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I am looking for a way to fragment an existing file in order to evaluate the performance of some tools. I found a solution for NTFS file system called MyFragmenter as described in this thread. However I can't find anything for ext2/3/4... I guest I can develop my own file fragmenter but due to time constraint I would like to find a faster solution. I found some tool like HJ-Split which split a file in smaller bits but I doubt this will simulate file fragmentation.

Is their any solution available for my problem?

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2 Answers

up vote 6 down vote accepted

If you want to ensure fragmentation but not prevent it (so you only have partial control over what happens), and you don't care about the specifics of the fragmentation, here's a quick & dirty way of doing things.

To create a file of n blocks in at least two fragments:

  1. Open the file with synchronous writes, write m < n blocks.
  2. Open another file. Add to it until there are at most n - m blocks free on disk. Don't make it sparse by mistake!
  3. Write the remaining n - m blocks to the first file.
  4. Close and unlink the second file.

You can fragment in more pieces by interlacing more files.

This assumes the filesystem is available for this sort of torture, i.e. not in a multi-user or mission-critical environment. It also assumes the filesystem has no reserved blocks, or the reserved blocks are reserved for your UID, or you're root.

There's no direct way to ensure fragmentation, because Unix systems employ filesystem abstraction, so you never talk to the raw filesystem.

Also, ensuring filesystem-level fragmentation tells you nothing about what happens at lower levels. LVM, software and hardware RAID, hardware-level sector remapping and other abstraction layers can play havoc with your expectations (and measurements).

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Thanks for the answer! So it seems that I will not be able to do it on a running system. However, as I'm going to use a disk image, I can access the raw data when I've done the acquisition. Thus, I would bypass LVM and such. Now, I'll see if I can do something similar to your proposition on a disk image. –  Flanfl Mar 18 '12 at 18:04
Out of curiosity, what are you trying to do on a high level? –  Alexios Mar 18 '12 at 19:01
I'am trying to evaluate file carvers such as Scalpel link and file fragmentation is a main issue for these tools. –  Flanfl Mar 18 '12 at 19:09
Well, you don't necessarily need a real filesystem for this: you can make up a disk image with interspersed noise and signal blocks from various sources. This gives you proper, full control over the experimental methodology. –  Alexios Mar 18 '12 at 19:16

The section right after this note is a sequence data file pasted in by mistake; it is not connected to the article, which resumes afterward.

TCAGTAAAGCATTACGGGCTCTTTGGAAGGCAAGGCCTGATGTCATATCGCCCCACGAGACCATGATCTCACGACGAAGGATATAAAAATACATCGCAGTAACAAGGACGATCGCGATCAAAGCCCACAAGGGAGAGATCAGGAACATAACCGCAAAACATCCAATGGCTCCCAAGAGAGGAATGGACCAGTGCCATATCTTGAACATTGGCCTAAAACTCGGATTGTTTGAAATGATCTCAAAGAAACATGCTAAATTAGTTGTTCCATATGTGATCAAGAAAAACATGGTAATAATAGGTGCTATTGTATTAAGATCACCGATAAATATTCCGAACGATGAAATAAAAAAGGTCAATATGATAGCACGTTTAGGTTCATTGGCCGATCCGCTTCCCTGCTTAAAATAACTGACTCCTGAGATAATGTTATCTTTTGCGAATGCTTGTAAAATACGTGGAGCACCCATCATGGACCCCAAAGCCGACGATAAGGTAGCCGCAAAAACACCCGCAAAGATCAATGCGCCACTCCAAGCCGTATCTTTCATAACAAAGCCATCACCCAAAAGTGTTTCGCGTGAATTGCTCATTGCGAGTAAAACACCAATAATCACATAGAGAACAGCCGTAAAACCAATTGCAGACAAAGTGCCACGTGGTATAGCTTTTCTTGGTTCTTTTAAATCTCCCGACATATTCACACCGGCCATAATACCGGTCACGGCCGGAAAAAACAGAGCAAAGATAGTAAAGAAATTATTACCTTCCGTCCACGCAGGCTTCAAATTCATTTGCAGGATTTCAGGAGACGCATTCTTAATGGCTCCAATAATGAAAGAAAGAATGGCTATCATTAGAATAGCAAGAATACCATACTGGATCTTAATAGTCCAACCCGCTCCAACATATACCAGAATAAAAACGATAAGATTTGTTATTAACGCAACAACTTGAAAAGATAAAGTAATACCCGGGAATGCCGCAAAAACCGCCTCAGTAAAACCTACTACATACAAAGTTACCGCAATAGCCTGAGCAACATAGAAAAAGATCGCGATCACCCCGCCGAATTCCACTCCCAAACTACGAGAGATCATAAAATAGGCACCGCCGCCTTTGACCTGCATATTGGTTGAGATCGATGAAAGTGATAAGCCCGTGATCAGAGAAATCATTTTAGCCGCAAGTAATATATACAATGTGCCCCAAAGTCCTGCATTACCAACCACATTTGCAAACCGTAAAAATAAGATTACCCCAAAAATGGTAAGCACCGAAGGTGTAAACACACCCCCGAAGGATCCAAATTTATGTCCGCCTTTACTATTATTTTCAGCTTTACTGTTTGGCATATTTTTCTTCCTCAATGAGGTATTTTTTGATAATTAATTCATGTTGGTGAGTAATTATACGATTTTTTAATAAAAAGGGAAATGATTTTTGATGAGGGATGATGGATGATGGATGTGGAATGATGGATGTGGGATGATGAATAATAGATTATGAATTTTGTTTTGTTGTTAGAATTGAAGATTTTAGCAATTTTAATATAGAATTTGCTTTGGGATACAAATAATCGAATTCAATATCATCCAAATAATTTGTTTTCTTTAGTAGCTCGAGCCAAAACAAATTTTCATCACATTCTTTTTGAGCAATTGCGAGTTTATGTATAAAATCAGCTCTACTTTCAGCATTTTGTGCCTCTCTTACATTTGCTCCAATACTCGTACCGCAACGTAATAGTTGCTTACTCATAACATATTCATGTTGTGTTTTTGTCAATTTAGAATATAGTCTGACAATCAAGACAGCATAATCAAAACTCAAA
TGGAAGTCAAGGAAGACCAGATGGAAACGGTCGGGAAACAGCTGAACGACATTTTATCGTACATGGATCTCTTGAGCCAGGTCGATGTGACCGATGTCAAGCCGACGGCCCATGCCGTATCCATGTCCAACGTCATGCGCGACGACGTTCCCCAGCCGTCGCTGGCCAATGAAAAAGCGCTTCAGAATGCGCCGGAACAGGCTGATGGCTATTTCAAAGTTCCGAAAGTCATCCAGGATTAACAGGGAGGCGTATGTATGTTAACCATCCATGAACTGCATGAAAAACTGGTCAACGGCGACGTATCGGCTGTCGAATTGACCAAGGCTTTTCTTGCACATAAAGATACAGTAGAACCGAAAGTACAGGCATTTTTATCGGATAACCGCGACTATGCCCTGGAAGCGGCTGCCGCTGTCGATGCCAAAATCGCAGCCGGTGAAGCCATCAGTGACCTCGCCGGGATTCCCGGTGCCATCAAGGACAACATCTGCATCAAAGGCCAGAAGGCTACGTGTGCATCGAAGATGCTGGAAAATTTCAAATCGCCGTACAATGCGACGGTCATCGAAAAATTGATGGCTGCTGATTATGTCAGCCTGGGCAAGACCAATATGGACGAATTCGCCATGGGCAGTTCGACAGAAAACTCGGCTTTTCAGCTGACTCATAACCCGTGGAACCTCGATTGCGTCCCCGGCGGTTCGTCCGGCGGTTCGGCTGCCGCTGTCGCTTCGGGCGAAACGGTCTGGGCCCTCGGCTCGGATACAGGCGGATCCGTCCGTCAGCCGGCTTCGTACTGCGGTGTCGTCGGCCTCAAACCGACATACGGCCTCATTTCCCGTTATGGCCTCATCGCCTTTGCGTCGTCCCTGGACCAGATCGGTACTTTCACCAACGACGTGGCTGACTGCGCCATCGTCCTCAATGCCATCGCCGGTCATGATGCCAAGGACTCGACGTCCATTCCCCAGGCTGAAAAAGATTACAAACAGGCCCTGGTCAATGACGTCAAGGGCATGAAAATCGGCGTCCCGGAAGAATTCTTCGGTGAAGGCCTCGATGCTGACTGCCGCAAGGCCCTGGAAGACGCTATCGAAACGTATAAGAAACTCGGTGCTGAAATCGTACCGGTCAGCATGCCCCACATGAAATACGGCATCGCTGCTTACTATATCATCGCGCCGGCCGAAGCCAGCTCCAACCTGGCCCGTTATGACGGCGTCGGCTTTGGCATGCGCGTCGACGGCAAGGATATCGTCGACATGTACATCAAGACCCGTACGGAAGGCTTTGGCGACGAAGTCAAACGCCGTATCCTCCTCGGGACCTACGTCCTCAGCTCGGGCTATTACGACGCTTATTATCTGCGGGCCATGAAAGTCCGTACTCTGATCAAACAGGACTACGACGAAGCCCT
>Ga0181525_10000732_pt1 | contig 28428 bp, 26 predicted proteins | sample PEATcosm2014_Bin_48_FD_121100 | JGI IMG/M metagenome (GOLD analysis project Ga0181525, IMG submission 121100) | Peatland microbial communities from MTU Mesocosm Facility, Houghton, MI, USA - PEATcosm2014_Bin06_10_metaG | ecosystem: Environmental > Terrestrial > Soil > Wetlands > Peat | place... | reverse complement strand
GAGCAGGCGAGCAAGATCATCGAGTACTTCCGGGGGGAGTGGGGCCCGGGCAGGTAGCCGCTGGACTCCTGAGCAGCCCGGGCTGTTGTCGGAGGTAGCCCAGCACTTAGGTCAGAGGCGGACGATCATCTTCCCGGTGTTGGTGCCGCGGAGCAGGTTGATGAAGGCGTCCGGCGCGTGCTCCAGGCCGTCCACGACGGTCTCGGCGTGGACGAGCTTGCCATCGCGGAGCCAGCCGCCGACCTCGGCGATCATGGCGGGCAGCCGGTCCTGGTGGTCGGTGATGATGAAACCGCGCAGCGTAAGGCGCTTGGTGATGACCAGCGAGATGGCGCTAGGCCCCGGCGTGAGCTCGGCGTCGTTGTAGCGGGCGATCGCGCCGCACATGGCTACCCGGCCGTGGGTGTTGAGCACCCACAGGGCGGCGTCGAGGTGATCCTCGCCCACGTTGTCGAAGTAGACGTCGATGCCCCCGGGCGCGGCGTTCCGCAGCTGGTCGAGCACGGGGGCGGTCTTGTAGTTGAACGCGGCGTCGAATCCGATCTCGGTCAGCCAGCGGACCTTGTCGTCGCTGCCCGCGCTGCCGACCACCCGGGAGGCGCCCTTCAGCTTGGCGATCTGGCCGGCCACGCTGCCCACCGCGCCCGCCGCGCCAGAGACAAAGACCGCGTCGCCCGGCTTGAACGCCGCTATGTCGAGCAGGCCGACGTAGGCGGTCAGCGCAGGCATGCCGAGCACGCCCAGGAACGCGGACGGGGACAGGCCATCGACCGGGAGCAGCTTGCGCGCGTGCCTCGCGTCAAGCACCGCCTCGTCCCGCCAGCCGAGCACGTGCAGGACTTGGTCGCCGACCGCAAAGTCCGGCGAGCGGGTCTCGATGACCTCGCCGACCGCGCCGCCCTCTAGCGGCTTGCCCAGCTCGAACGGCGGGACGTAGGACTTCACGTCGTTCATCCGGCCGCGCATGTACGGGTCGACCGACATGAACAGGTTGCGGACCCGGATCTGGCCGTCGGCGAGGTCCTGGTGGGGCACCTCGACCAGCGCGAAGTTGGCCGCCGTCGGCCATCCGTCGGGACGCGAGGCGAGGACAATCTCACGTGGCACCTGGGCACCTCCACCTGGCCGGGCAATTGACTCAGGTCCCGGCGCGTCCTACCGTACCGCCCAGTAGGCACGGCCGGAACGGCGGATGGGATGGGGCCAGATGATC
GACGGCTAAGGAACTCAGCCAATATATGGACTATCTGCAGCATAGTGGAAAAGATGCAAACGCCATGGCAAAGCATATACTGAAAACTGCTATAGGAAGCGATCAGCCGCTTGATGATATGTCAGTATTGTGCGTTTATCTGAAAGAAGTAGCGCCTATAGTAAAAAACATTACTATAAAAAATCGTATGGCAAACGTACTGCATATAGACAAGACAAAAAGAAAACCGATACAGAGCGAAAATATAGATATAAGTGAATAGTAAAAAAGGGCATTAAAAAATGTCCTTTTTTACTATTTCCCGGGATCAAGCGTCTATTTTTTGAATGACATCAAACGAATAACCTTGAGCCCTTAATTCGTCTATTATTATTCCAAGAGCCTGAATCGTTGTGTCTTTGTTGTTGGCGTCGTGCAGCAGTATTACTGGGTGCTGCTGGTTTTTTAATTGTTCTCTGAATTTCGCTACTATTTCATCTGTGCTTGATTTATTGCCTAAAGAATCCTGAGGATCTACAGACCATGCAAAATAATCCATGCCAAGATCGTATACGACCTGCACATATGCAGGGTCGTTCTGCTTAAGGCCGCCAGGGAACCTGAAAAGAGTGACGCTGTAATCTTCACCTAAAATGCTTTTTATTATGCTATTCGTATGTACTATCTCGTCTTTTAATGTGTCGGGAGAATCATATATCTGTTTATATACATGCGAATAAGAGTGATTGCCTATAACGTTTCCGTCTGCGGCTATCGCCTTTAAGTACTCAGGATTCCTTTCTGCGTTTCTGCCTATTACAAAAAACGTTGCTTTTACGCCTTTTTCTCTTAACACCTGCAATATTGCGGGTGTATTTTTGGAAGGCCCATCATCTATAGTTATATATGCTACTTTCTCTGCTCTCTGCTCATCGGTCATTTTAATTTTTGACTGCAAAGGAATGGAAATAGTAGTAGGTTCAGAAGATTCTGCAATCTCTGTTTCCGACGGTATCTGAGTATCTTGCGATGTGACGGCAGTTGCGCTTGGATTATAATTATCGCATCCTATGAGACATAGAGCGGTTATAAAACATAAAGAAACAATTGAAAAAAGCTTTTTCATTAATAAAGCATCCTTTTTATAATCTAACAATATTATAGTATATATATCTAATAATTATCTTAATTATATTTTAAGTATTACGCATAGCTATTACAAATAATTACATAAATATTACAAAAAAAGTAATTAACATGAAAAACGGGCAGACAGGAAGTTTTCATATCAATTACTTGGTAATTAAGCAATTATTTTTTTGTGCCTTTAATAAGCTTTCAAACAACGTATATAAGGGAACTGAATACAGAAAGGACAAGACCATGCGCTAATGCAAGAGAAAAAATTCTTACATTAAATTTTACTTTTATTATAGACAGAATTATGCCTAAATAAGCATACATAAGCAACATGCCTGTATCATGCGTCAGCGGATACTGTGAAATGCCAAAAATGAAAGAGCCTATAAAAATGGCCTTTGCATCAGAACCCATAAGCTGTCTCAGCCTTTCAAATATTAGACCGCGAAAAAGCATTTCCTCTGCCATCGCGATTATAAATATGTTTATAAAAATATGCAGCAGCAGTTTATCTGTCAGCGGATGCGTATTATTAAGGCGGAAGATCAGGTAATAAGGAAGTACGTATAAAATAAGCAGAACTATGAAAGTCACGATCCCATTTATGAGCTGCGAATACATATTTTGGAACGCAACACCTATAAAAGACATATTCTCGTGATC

You are right, however the disk image will be used to evaluate other tools. And it would be nice to use one disk image for all the tools (instead of creating specific one). I can use a running OS to generate user activities and such. Plus, a requirements of the project is to use realistic disk image. So fragmenting the file in the running system would be better but if I can't (or the results are too unreliable) I'll have to find a workaround, like working on the raw disk image. Another solution would be to move to Windows... –  Flanfl Mar 18 '12 at 19:42
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I have yet to meet a general-purpose file system on Linux that would sacrifice write throughput over having contiguous files. That is, every file system fragments if the pieces are written in a non-sequential order, especially with sparse files.

The easy way: Run a file through a torrent client -- preferably something that does not pre-allocate the file. BitTornado or rtorrent fit this bill. (The former has configurable allocation modes)

The hard way: Split the source file into pieces of some KB in size, shuffle them. Open the destination file. For each piece, seek to its correct position and write it.

Here's a Perl script that does it:


use List::Util qw/shuffle/;
use IO::Handle;

use constant BLOCK_SIZE => 4096;

my ($src, $dst) = @ARGV;

my $size = (stat($src))[7];
my @blocks = shuffle(0 .. ($size / BLOCK_SIZE));

my ($srcfh, $dstfh);
open $srcfh, "<", $src or die "cannot open $src: $!";
open $dstfh, ">", $dst or die "cannot open $dst: $!";
truncate $dstfh, $size; # undefined behaviour

my $buf;
for my $blockno (@blocks) {
  seek $_, $blockno * BLOCK_SIZE, 0 for ($srcfh, $dstfh);
  read $srcfh, $buf, BLOCK_SIZE;
  print $dstfh $buf;

close $dstfh;
close $srcfh;

You can check for fragmentation with the filefrag command, contained in the e2fsprogs package.

Here's an example of what a torrent does:

# ls -sh amd64memstick-5.1.2.fs.gz
239M amd64memstick-5.1.2.fs.gz
# filefrag amd64memstick-5.1.2.fs.gz
amd64memstick-5.1.2.fs.gz: 585 extents found

Here's what I got with my script (on ext3):

$ ls -sh source.tar
42M source.tar
$ perl fragment.pl source.tar fragmented.tar
$ md5sum fragmented.tar source.tar
f77fdd7ab526ede434f416f9787fa9b3  fragmented.tar
f77fdd7ab526ede434f416f9787fa9b3  source.tar
# filefrag fragmented.tar
fragmented.tar: 395 extents found

EDIT: Never mind, it does not appear to work that well after all, except for largish files (an 1,5 GB file fragments for sure.)

The VM system probably is caching and postpones/reorders too small writes. This is why torrent clients manage to fragment (since they usually don't download at >10MB/s) but my script doesn't. I think it can be tweaked by lowering the vm thresholds. See /proc/sys/vm/dirty_*

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